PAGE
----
MALIBU — Even in this remote corner of the Santa Monica Mountains, Mother Nature is taking a beating from urban trouble-makers.
Tapia Park, a haven for climbers, hikers and the like since the land was acquired by the county in the 1930s, has of late been desecrated by graffiti, ravaged by off-roaders and made dangerous by visiting gang members.
So Los Angeles County recreation officials have decided to save Tapia by giving it up entirely. Control of the 126-acre park is being transferred this spring from county to state park officials, who have plans--and the resources--to better monitor the area.
"There's been a lot of hanging out by youth groups who don't respect the property," said Jim Holt, an employee of the state Department of Parks and Recreation who has been giving tours of Tapia to generate community interest. "We have ideas on creating a controlled access. . . . The state park's objective is to keep the land in its natural state."
The entrance to Tapia is not gated--as at similar parks--allowing the "wrong crowd" easy access to the remote facility, Holt said. Natural rock formations are covered with graffiti, and vandals have left behind the mark of Valley gangs, spray-painted on the walls of rundown park bathrooms.
The Los Angeles County Parks and Recreation Department has agreed to give up Tapia in large part because the state, which operates nearby Malibu Creek State Park, has employees close enough to watch over the recreation area.
"In our terms Tapia is separated from the rest of our park system quite a bit," said Jim Parks, a spokesman for the county parks and recreation agency. "We've had limited operation abilities . . . "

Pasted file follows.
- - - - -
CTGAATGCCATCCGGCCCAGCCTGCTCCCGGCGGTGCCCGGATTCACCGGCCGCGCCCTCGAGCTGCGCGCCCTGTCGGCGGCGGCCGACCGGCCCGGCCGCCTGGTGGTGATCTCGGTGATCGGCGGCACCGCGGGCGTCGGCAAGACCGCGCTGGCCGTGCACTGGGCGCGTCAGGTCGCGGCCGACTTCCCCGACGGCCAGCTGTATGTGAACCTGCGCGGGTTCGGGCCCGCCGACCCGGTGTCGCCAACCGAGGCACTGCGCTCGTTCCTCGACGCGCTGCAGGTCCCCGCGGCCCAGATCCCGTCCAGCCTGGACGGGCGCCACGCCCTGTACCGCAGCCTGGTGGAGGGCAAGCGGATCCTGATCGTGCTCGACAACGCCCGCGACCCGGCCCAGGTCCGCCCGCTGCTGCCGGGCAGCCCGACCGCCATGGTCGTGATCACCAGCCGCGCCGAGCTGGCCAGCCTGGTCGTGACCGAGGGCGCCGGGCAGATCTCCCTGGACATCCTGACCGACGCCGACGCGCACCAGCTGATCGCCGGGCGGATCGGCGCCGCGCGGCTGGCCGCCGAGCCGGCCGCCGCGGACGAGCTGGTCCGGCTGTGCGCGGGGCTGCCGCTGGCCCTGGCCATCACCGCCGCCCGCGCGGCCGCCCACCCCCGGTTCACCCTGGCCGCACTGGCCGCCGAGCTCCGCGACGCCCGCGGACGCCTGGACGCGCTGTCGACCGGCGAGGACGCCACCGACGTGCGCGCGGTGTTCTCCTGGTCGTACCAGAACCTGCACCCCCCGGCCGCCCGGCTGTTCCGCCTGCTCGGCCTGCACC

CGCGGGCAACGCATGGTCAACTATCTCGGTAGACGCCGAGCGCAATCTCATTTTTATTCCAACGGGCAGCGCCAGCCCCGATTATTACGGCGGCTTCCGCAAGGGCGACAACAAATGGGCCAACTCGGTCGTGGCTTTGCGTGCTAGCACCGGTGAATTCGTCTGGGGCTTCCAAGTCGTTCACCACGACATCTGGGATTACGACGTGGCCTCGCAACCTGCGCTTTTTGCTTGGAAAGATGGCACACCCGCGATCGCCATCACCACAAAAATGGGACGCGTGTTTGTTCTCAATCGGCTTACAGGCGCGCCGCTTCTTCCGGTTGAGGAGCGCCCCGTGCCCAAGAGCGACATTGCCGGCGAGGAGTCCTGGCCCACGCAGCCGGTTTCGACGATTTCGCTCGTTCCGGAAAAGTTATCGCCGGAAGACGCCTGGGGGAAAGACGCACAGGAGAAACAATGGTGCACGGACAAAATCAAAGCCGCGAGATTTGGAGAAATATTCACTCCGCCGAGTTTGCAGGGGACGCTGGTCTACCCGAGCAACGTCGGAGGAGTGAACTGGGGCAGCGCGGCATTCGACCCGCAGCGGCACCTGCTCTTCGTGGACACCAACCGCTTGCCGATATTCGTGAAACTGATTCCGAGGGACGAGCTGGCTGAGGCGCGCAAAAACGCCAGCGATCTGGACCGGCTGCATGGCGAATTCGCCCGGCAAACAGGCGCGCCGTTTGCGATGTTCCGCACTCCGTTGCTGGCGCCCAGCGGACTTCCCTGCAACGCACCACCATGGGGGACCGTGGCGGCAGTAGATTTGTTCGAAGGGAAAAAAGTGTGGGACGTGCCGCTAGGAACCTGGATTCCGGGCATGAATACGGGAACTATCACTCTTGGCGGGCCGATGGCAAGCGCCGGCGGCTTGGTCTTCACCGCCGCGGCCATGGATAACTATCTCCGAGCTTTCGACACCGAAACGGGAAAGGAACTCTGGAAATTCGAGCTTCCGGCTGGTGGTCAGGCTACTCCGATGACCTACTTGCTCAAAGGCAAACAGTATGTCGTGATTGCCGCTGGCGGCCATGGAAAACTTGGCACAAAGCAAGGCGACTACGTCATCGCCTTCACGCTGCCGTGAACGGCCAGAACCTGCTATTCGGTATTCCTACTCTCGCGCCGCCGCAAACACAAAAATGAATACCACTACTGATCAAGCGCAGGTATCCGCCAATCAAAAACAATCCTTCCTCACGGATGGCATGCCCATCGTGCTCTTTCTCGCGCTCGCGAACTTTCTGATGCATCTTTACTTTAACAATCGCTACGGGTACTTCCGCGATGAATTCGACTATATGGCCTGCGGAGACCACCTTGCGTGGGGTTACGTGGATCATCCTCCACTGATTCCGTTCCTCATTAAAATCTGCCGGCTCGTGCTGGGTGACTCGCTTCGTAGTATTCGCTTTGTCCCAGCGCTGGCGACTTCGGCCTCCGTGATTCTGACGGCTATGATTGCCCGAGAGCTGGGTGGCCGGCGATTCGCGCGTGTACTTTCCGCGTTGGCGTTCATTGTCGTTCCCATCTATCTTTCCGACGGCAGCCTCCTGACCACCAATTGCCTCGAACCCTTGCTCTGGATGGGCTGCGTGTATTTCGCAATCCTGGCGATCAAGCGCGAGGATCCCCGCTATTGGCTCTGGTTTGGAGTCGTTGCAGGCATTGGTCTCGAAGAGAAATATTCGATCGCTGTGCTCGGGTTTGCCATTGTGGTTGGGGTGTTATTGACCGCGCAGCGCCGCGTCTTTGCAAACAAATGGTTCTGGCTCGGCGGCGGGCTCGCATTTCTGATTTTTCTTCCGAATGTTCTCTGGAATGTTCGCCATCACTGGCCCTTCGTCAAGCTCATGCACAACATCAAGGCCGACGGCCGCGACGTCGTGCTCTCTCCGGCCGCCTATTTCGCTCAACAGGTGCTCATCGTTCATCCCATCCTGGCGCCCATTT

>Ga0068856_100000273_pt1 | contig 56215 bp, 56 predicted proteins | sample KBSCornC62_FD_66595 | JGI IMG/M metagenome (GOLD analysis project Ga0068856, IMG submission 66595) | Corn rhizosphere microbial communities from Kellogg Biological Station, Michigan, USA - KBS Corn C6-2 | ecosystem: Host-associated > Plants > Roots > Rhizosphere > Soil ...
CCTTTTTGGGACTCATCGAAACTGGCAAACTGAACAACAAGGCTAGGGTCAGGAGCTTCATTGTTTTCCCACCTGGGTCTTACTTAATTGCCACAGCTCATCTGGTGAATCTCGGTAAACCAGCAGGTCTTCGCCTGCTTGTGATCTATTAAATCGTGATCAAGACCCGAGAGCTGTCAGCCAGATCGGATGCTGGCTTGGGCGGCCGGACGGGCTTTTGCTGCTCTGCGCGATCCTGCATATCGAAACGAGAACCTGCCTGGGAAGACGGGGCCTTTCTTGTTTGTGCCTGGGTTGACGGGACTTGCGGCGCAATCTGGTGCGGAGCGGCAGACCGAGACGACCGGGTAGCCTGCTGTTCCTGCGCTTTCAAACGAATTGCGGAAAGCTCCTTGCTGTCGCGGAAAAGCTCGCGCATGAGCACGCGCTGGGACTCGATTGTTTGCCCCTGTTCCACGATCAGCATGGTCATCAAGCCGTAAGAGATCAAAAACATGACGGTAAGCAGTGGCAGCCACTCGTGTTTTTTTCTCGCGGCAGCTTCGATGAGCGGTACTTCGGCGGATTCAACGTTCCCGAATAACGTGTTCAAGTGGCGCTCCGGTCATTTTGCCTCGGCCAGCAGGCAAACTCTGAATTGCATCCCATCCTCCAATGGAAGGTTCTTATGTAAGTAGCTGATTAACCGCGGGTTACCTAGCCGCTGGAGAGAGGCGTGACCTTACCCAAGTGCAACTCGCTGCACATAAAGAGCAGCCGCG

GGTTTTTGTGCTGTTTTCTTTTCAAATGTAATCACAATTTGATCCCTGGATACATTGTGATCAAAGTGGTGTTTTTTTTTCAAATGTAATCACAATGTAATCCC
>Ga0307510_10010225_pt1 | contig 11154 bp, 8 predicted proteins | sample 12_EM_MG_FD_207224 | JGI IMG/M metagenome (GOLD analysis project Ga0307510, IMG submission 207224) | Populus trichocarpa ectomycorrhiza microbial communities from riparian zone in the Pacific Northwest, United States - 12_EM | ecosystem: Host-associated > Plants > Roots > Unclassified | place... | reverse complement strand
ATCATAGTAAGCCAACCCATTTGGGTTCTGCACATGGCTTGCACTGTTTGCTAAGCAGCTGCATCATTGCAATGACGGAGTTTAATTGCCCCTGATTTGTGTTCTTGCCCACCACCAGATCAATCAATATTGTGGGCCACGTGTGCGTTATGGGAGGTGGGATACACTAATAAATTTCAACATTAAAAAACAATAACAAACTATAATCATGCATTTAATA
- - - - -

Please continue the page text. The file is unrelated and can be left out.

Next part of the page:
The transfer, he said, is a prudent move.
State officials plan to incorporate Tapia as an extension of Malibu Creek State Park, expanding the patrol area of the state park's five rangers to reduce vandalism and other problems.
"We're going to have to stretch our staff a little thinner," said Russ Guiney, a superintendent with the state parks department.
Tapia Park is an especially rich natural resource, with plant life growing together in unusual combinations, said Suzanne Goode, associate resource ecologist with the state parks agency.
For instance, sycamores, chaparral and coast live oaks grow within feet of each other.
Malibu Creek--filled with amphibians and fish such as the steelhead trout--traverses both Malibu Creek State Park and Tapia Park.
State officials hope to control the number of visitors to Tapia Park by fencing each of the entrances, with a main entrance staffed by state rangers who will collect admission.
"People tend to respect public property a little more when they have to pay to get in," Goode said.
The state also has plans to purchase new picnic tables, refurbish restrooms and set up horse stables in the park. "We want to provide a safe place for kids and families," Holt said.